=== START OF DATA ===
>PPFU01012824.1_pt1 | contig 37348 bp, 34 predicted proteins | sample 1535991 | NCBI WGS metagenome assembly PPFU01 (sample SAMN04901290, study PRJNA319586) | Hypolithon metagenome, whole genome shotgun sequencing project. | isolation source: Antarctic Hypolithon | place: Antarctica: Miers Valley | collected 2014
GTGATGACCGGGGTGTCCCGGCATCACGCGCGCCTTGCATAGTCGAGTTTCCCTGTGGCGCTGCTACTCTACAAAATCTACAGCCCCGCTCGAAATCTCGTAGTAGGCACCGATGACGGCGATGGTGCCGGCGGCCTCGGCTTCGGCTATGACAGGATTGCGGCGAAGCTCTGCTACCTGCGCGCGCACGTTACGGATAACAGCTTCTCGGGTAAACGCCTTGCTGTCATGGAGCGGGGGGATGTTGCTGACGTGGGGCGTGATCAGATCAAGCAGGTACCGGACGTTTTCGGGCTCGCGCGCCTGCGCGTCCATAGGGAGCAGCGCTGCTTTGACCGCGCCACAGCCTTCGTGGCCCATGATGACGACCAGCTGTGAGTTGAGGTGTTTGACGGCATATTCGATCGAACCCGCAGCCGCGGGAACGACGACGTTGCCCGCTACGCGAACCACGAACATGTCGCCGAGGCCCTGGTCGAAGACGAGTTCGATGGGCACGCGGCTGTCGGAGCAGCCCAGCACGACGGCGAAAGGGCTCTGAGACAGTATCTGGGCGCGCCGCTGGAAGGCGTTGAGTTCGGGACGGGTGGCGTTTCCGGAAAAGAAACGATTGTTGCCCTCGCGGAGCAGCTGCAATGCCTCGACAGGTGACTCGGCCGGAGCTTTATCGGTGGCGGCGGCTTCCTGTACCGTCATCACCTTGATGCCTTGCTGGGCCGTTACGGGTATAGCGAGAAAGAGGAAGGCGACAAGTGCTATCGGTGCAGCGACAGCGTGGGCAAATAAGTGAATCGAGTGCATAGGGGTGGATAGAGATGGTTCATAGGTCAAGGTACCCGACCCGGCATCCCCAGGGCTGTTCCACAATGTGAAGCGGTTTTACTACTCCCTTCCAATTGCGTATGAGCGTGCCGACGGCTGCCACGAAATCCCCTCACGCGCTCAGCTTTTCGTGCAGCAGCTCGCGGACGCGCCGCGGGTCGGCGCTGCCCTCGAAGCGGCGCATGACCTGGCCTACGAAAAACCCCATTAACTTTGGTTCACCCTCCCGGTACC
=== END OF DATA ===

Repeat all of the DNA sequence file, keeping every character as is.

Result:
>PPFU01012824.1_pt1 | contig 37348 bp, 34 predicted proteins | sample 1535991 | NCBI WGS metagenome assembly PPFU01 (sample SAMN04901290, study PRJNA319586) | Hypolithon metagenome, whole genome shotgun sequencing project. | isolation source: Antarctic Hypolithon | place: Antarctica: Miers Valley | collected 2014
GTGATGACCGGGGTGTCCCGGCATCACGCGCGCCTTGCATAGTCGAGTTTCCCTGTGGCGCTGCTACTCTACAAAATCTACAGCCCCGCTCGAAATCTCGTAGTAGGCACCGATGACGGCGATGGTGCCGGCGGCCTCGGCTTCGGCTATGACAGGATTGCGGCGAAGCTCTGCTACCTGCGCGCGCACGTTACGGATAACAGCTTCTCGGGTAAACGCCTTGCTGTCATGGAGCGGGGGGATGTTGCTGACGTGGGGCGTGATCAGATCAAGCAGGTACCGGACGTTTTCGGGCTCGCGCGCCTGCGCGTCCATAGGGAGCAGCGCTGCTTTGACCGCGCCACAGCCTTCGTGGCCCATGATGACGACCAGCTGTGAGTTGAGGTGTTTGACGGCATATTCGATCGAACCCGCAGCCGCGGGAACGACGACGTTGCCCGCTACGCGAACCACGAACATGTCGCCGAGGCCCTGGTCGAAGACGAGTTCGATGGGCACGCGGCTGTCGGAGCAGCCCAGCACGACGGCGAAAGGGCTCTGAGACAGTATCTGGGCGCGCCGCTGGAAGGCGTTGAGTTCGGGACGGGTGGCGTTTCCGGAAAAGAAACGATTGTTGCCCTCGCGGAGCAGCTGCAATGCCTCGACAGGTGACTCGGCCGGAGCTTTATCGGTGGCGGCGGCTTCCTGTACCGTCATCACCTTGATGCCTTGCTGGGCCGTTACGGGTATAGCGAGAAAGAGGAAGGCGACAAGTGCTATCGGTGCAGCGACAGCGTGGGCAAATAAGTGAATCGAGTGCATAGGGGTGGATAGAGATGGTTCATAGGTCAAGGTACCCGACCCGGCATCCCCAGGGCTGTTCCACAATGTGAAGCGGTTTTACTACTCCCTTCCAATTGCGTATGAGCGTGCCGACGGCTGCCACGAAATCCCCTCACGCGCTCAGCTTTTCGTGCAGCAGCTCGCGGACGCGCCGCGGGTCGGCGCTGCCCTCGAAGCGGCGCATGACCTGGCCTACGAAAAACCCCATTAACTTTGGTTCACCCTCCCGGTACC